Busy Solar System 19/3/2006

Comments and questions about the APOD on the main view screen.
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Busy Solar System 19/3/2006

Post by JohnD » Sun Mar 19, 2006 9:52 am

Interesting, but follow the link to the Minor Planets website, and the Earth's Environment animation.
To go direct - http://cfa-www.harvard.edu/iau/Animatio ... eSmall.gif

Oh, Mother! That's scary!


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Post by l3p3r » Sun Mar 19, 2006 12:16 pm

I cant see why they posted such an old picture for todays APOD when there is a new one from just a few days ago available...

and yes I agree! It is unnerving just how many pass so close to earth! (though, they cant be *that* close because i notice their paths of travel are not visibly altered by Earth's gravity)

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all those dots

Post by ta152h0 » Mon Mar 20, 2006 1:40 am

the smaller the scale, the more ominous it looks. And how many of those dots are big enough to survive 250000 feet of atmosphere and strike the ground ? :roll:
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Post by dcmcp » Mon Mar 20, 2006 1:45 am

l3p3r wrote:It is unnerving just how many pass so close to earth! (though, they cant be *that* close because i notice their paths of travel are not visibly altered by Earth's gravity)
Not close at all. The scale is such that there is a noticeable curve in the Earth's orbit.

[Opinion-guess]At this scale the Earth-moon system resolves to a point. Anything that does not appear to "hit" the Earth is of the order of at least a million kilometers away.[/Opinion-guess]

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Post by kovil » Mon Mar 20, 2006 3:33 am

Recently crawling around the Astrophysical Journal site, this exact map is on one of their articles, (i saved it too) I am guessing the poster on APOD just lifted that map for here.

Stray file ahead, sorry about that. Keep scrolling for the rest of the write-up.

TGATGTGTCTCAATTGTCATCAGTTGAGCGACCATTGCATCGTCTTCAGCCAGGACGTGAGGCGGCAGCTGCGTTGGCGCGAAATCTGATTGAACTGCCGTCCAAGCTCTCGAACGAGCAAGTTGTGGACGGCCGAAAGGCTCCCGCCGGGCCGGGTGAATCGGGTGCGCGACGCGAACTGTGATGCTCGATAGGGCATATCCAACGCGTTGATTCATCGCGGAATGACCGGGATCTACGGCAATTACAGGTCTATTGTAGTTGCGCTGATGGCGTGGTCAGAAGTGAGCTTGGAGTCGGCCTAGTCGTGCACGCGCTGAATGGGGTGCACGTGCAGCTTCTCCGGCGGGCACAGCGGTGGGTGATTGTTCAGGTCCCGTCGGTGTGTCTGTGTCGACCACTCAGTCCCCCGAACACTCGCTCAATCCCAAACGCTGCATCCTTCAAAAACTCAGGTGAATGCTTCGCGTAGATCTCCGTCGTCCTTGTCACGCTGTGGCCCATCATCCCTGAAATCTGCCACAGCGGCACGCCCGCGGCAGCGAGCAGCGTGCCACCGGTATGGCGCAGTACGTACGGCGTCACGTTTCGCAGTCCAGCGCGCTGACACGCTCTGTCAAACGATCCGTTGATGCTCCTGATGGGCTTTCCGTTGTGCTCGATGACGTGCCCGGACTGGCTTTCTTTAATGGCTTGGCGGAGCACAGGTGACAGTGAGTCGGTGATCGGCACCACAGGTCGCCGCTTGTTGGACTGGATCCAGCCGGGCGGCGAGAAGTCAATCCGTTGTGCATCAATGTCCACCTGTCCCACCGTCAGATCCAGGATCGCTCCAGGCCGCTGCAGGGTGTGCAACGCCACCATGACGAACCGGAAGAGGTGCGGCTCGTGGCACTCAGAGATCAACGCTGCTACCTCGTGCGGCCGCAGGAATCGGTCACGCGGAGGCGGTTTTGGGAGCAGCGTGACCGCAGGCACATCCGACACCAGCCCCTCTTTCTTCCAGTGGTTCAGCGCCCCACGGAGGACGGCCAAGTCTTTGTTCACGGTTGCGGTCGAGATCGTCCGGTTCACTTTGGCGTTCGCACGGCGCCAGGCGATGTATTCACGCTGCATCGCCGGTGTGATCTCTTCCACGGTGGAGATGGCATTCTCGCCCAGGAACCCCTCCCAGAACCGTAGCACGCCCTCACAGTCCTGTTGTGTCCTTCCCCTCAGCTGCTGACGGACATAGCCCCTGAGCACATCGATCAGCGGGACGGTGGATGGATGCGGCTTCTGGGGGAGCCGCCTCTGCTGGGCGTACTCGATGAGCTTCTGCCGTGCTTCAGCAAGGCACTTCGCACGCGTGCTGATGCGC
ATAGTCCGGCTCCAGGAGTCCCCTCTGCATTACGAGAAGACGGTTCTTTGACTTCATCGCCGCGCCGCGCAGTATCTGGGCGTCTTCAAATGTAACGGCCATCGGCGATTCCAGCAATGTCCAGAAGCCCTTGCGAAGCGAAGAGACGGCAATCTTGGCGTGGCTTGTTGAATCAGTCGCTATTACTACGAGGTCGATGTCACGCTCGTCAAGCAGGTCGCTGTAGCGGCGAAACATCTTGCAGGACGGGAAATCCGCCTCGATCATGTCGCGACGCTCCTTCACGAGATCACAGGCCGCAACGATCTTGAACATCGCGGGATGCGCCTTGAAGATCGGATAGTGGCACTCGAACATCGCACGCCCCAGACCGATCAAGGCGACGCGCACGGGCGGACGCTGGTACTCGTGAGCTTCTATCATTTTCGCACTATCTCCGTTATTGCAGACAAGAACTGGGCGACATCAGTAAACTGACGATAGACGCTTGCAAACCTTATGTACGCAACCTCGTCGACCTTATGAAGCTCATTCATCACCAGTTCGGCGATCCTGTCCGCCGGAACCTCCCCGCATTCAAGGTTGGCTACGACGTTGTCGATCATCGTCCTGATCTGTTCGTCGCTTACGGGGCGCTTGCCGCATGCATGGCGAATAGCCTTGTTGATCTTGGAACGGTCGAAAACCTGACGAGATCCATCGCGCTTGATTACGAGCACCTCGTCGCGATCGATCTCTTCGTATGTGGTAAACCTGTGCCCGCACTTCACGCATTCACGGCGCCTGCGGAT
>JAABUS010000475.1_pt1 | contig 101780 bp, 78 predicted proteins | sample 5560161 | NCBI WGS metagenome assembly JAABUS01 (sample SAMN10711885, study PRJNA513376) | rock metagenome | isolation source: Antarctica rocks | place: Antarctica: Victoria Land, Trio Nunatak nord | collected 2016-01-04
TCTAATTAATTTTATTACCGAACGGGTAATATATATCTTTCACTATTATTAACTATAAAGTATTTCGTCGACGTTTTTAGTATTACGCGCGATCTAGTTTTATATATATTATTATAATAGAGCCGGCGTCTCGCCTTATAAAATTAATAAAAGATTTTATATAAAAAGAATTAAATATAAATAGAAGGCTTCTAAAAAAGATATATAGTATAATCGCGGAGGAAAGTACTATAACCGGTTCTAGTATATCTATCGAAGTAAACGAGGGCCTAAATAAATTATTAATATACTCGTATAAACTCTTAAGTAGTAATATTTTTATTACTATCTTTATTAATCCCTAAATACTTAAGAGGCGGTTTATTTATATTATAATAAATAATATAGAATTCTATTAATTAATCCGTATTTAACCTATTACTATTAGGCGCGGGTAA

Wolf; Every one of those plotted objects is way big enough to do major damage to Earth, that's why they are mapped ! Tho it is 100,000,000 to 1 that any one of them will ever hit earth. So relax and pass me another cold one !!
Besides at their ambient velocity they would pass thru 11 miles of earths atmosphere in one second, and man that's fast ! When I visualize that speed, I can see the atmospheric shock wave easily developing.

One early evening while getting gas for my truck, this very bright light in the low western sky seemed to be getting brighter and closer and it had a growing larger shiney aura behind it. It really caught my attention. As I watched it for another 30 seconds, the aura then suddenly got very wide, very fast. The bright light continued, then diminished and disappeared, leaving a vapor trail that slowly started to get wiggly from the very straight appearance before.
I first thought an airplane was heading for me and was going to crash nearby and I wondered if I should split very quick.
What it actually was, I fully realized after it was over. I had an inkling when the aura got wide very fast.
It was a rocket launch from Vandenberg near Oxnard CA. I was in LA.
This is the only one I ever saw while it was happening. I've seen the trails afterwards many times, with their distinctive wiggly paths.
The main realization that hit me is how thin the atmosphere really is.
When the vapor trail got wide very fast, the rocket was hitting the zone where the stratosphere is, or it was suddenly above the atmosphere at maybe 90,000 feet or something, and the thrust vapors past the nozzle had no atmospheric pressure to hold back its expansion.
There is a visceral realization to watching a rocket go up through this gossamer thin veil of our earthly atmosphere and into space where no restraint to pressurized expansion exists.

It was 1/2 a minute of roller coaster understandings and perplexation.

To see an asteroid transit the atmosphere in one second, 11 miles per second standard incoming velocity, it would make quite a push in the air.